That early voting results were accessed in Bladen County does not seem to be in dispute. Other evidence also makes the election results in Bladen County appear highly suspicious.

Harris won the absentee-by-mail vote in Bladen County, the only county where he won a majority of absentee mail votes. In the Republican primary last spring, Harris received 437 of 456 absentee-by-mail votes in the county over incumbent Rep. Robert Pittenger. When Dowless worked for Republican Todd Johnson in his 2016 GOP primary campaign against both Harris and Pittenger, it was Johnson who received 98 percent of the absentee mail-in votes in Bladen County. Meanwhile, thousands of requested absentee ballots mysteriously went unreturned.

Republicans, despite backing Harris, have also passed a bill that would allow them to hold another primary and possibly nominate a different candidate if a new election is called.

In the meantime, evidence that Harris was well aware of Dowless’ tactics and knowingly funded them also continues to mount.

According to campaign records, Harris’ campaign paid more than $400,000 to the political consulting firm Red Dome Group, founded by Harris’ top strategist Andy Yates, which employed Dowless. According to election records, Harris’ campaign still owes $34,000 to Red Dome for “reimbursement payment for Bladen absentee, early voting poll workers; reimbursement door to door.”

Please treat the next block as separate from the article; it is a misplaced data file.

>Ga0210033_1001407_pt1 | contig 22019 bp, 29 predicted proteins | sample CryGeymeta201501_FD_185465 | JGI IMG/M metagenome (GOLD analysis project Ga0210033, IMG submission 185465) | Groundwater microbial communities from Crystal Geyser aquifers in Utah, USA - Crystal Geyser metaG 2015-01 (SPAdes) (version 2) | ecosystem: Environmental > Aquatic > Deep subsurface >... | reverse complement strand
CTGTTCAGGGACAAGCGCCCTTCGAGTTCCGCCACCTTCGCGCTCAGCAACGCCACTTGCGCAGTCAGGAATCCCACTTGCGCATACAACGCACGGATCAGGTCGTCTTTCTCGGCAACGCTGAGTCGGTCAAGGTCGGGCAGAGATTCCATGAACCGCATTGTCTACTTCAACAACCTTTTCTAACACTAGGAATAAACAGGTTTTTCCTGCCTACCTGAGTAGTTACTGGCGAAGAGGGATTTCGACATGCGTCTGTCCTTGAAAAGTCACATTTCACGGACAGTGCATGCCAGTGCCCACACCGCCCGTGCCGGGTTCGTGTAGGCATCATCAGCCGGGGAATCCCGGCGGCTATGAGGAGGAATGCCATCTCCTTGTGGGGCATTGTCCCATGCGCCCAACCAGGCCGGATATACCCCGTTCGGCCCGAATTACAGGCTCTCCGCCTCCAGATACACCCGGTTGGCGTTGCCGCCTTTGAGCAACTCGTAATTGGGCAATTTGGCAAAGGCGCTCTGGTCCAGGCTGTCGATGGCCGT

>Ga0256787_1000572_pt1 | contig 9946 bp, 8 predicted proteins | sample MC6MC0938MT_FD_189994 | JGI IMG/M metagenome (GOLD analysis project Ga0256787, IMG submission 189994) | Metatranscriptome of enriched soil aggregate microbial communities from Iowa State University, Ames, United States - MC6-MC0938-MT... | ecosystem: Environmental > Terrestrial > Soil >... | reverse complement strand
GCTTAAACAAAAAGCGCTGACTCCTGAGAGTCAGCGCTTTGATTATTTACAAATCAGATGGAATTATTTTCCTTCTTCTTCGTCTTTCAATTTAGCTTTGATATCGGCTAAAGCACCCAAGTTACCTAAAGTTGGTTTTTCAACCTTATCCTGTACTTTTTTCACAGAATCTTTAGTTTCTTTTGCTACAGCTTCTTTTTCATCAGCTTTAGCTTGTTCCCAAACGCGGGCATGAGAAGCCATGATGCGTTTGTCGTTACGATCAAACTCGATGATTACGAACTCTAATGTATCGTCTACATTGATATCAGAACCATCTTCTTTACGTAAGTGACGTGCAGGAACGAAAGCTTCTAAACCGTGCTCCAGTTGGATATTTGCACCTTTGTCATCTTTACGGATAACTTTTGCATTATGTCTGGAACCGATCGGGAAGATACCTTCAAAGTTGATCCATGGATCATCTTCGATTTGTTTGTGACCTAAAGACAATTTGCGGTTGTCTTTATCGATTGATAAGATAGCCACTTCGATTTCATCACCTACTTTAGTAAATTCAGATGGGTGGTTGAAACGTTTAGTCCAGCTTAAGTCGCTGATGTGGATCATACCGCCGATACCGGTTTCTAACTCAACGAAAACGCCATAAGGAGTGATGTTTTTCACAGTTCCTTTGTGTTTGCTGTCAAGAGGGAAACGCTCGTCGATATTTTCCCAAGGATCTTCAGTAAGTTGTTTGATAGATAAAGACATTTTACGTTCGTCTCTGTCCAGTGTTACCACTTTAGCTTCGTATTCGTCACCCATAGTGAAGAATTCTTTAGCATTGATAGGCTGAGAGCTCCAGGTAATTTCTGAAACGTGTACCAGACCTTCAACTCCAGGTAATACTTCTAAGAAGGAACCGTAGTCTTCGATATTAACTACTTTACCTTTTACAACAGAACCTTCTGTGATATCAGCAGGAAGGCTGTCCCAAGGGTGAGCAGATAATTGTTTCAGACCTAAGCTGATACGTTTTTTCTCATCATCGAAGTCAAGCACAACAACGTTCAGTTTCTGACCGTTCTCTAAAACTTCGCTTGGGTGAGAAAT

The Washington Post reported last week that Harris personally sought out Dowless after his 2016 loss despite warnings over his tactics.

Harris admitted to hiring Dowless but denied any wrongdoing.

“Johnson beat me significantly in that county and with absentee ballots. And I remember looking at that and going, wow, that’s unusual,” Harris told WBTV.

He said that his friend, former judge Marion Warren, put him in touch with Dowless.

“He told me that McCrae was a guy from Bladen County, he was a good ol’ boy that knew Bladen County politics, that he, you know, did things right and that he knew election law better than just about anybody he knew of,” Harris said.

Harris said that Dowless was responsible for encouraging people to fill out absentee ballot request forms but claimed that he said “specifically that they were not to take a ballot.”

“I had no reason to think what he was doing was illegal,” Harris said.

Wayne Goodwin, chairman of the North Carolina Democratic Party, responded to the Republican Party’s renewed call for Harris to be seated by accusing the party of trying to steal the election.

“Only days after stating that they’d support a new election, Republicans resorted back to attacking a bipartisan investigation into serious and clear allegations of fraud to benefit Mark Harris,” he said in a statement to HuffPost. “This is an attempt to steal an election after being caught red-handed. It’s shameful, harmful to our democracy and North Carolina voters, and undermines the integrity of our elections.”

By Igor Derysh

Igor Derysh is Salon's Deputy News and Politics Editor. His work has also appeared in the Los Angeles Times, Chicago Tribune, Boston Herald and Baltimore Sun.